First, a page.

With the little Beresheet module, Israel makes stakes a claim to be the fourth country to ever land a craft on the moon
The first step in landing the Israeli autonomous craft Beresheet (Genesis) on the moon was successfully completed last night when the small spacecraft was launched into space from Cape Canaveral Florida on top of a SpaceX launch vehicle. The owners of the module, the Israeli non-profit organization SpaceIL is reporting that all systems are operating nominally. Telemetry has been received and the landing gear has been successfully deployed.
Beresheet will take the long and slow road, traveling six million kilometers to reach the moon, which is only distant from earth about 300 thousand kilometers, or one twentieth of the total distance traveled. The long elliptical path of Beresheet is calculated to minimize fuel consumption for acceleration, deceleration, and trajectory corrective burns by its rocket thrusters.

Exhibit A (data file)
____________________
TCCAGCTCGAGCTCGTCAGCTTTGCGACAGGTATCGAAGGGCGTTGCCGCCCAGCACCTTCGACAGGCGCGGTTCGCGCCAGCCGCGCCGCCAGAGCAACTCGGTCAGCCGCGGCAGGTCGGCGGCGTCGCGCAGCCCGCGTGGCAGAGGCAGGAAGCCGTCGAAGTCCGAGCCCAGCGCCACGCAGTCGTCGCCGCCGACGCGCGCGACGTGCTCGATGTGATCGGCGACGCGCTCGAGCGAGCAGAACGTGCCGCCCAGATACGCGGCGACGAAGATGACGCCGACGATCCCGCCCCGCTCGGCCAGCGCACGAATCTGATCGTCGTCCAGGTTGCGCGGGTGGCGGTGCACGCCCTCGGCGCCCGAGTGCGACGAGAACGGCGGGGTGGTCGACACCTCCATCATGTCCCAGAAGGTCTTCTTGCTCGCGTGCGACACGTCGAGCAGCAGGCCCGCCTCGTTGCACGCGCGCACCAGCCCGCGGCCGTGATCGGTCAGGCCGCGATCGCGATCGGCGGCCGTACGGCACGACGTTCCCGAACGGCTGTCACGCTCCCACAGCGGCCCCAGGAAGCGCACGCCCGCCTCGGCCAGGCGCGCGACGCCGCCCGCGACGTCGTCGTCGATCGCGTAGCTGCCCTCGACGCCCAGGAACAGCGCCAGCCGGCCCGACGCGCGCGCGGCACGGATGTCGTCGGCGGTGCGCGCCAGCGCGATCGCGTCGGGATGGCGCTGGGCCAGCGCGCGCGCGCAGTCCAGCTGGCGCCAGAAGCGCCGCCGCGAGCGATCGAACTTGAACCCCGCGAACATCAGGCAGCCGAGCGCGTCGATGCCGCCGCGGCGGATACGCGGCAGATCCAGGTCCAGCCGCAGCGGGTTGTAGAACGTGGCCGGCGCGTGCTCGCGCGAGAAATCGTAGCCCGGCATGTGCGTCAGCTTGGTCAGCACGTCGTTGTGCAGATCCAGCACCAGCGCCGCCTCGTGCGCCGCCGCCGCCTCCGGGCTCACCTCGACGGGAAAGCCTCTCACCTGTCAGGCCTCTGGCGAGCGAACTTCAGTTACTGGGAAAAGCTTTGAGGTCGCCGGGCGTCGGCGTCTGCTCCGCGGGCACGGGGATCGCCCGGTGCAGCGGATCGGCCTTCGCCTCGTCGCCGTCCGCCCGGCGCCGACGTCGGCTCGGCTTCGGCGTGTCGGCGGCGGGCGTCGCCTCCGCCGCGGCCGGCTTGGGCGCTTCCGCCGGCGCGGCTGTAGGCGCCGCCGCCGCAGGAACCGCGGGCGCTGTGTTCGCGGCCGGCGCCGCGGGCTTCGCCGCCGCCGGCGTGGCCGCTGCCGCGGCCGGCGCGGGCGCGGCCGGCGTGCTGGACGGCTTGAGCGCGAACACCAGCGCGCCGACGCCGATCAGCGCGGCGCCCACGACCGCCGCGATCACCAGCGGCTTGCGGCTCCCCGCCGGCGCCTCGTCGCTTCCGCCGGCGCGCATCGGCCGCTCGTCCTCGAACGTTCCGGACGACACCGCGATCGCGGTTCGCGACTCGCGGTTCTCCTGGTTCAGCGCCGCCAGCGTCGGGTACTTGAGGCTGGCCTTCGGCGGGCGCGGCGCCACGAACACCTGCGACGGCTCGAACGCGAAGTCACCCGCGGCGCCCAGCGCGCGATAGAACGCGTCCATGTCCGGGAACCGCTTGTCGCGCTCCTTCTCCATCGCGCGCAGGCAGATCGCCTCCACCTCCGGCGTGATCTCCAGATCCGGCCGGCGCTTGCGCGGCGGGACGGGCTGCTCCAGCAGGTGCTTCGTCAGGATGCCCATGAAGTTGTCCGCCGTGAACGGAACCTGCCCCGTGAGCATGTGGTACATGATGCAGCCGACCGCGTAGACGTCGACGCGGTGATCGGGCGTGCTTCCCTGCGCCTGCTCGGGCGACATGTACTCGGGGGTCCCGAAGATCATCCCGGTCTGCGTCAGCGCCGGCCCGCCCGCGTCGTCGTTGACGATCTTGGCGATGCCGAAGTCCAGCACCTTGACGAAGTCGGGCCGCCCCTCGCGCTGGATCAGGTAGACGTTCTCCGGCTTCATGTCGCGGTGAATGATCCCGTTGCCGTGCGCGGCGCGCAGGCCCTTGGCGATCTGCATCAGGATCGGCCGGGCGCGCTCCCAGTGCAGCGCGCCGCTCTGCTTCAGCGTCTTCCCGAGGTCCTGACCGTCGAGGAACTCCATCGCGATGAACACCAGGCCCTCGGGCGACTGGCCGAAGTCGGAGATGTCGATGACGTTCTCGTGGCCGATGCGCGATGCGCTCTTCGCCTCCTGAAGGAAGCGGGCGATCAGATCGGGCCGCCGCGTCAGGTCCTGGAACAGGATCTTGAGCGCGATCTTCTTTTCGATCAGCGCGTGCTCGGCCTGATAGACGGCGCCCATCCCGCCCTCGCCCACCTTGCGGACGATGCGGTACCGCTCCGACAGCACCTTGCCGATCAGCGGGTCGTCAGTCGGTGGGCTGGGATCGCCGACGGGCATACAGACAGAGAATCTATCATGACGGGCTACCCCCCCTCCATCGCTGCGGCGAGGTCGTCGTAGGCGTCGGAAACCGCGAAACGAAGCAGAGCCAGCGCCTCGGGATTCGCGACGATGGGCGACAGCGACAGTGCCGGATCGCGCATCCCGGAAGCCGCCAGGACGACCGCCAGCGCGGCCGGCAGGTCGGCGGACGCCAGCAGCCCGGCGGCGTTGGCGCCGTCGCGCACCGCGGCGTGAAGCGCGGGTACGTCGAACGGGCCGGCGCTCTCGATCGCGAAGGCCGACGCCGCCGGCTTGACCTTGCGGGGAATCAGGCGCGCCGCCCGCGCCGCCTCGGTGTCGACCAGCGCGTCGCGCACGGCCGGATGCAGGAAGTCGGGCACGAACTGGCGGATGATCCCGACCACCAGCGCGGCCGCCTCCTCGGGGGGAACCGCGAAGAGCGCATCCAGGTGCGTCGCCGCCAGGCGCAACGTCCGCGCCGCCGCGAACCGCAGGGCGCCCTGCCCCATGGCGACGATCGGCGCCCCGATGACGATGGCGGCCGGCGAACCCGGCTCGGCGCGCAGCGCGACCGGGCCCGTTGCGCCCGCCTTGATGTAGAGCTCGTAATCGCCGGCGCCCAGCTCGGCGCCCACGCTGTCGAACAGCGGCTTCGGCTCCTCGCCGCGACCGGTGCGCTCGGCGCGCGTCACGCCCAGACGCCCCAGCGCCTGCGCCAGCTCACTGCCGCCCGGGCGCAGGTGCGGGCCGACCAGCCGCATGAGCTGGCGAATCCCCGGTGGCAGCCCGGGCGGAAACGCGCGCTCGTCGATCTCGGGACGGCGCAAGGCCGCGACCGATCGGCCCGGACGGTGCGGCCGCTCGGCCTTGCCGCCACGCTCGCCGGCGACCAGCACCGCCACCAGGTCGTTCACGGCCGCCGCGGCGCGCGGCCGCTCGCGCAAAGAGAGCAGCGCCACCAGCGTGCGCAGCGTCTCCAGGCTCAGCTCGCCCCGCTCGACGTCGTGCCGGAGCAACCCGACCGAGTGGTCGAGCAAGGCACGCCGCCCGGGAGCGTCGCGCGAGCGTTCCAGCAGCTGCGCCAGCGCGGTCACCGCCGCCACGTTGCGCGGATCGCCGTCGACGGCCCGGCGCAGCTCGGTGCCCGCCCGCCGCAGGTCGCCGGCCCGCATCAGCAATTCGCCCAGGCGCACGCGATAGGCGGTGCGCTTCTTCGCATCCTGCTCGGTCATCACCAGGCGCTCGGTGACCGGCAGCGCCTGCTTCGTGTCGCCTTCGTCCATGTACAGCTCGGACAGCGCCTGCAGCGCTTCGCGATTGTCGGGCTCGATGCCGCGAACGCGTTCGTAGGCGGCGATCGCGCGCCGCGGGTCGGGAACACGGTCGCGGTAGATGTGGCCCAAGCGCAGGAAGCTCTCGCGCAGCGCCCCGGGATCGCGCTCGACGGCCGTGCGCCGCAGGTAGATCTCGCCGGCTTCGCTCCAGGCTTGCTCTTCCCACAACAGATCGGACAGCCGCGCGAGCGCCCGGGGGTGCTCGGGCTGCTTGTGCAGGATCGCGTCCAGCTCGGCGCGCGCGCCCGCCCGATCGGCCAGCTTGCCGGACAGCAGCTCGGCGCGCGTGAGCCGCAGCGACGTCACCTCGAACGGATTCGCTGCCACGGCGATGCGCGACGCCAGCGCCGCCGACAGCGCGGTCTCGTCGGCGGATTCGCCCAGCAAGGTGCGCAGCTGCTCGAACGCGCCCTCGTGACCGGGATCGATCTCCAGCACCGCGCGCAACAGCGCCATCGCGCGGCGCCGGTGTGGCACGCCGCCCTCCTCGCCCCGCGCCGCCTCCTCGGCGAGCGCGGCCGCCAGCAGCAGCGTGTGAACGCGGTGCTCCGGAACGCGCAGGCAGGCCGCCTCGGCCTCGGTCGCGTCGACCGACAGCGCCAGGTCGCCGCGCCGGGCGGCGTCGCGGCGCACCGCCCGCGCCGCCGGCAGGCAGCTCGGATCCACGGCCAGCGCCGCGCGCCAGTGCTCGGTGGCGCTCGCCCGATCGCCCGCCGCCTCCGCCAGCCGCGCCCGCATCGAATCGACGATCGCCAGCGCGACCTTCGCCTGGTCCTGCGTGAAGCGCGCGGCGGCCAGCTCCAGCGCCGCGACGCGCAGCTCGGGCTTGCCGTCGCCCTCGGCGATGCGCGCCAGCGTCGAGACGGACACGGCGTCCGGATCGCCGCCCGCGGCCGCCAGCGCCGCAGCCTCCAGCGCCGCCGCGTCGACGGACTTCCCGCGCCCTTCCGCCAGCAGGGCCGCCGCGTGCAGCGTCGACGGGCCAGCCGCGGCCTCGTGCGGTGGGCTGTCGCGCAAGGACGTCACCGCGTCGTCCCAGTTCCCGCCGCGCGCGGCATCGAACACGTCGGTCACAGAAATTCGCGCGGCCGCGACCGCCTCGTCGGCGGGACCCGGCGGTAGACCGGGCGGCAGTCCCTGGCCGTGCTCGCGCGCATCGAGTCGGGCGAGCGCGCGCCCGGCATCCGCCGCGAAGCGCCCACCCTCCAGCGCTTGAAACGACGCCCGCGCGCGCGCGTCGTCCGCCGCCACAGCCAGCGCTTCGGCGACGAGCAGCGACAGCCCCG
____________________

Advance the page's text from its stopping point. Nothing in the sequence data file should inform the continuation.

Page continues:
When Beresheet reaches the moon on April 11, 2019, Israel will become only the fourth country to have ever landed a spaceship on the moon.
As to its mission, it seems that it is a bit of a public relations one, though of course the technical challenges associated with such a complex project are not to be dismissed. Beresheet is equipped with a “selfie camera” and a message that the owners of the craft wished to remain a secret.
Israeli Prime Minister Netanyahu, who is in the midst of a tough reelection campaign, may have scooped the owners though, by saying that he had requested that the Hebrew Bible, the Tanach and an Israeli flag with the inscription “am Israel chai” (the Nation of Israel lives) be placed on board the lunar lander. In addressing the team that designed the module, Netanyahu was quoted saying: “This is something we could have only dreamed of. We are a small country, but also a great one, great in accomplishments. I hope you are planning a trip to Mars next.”
More details can be found on the SpaceIL website: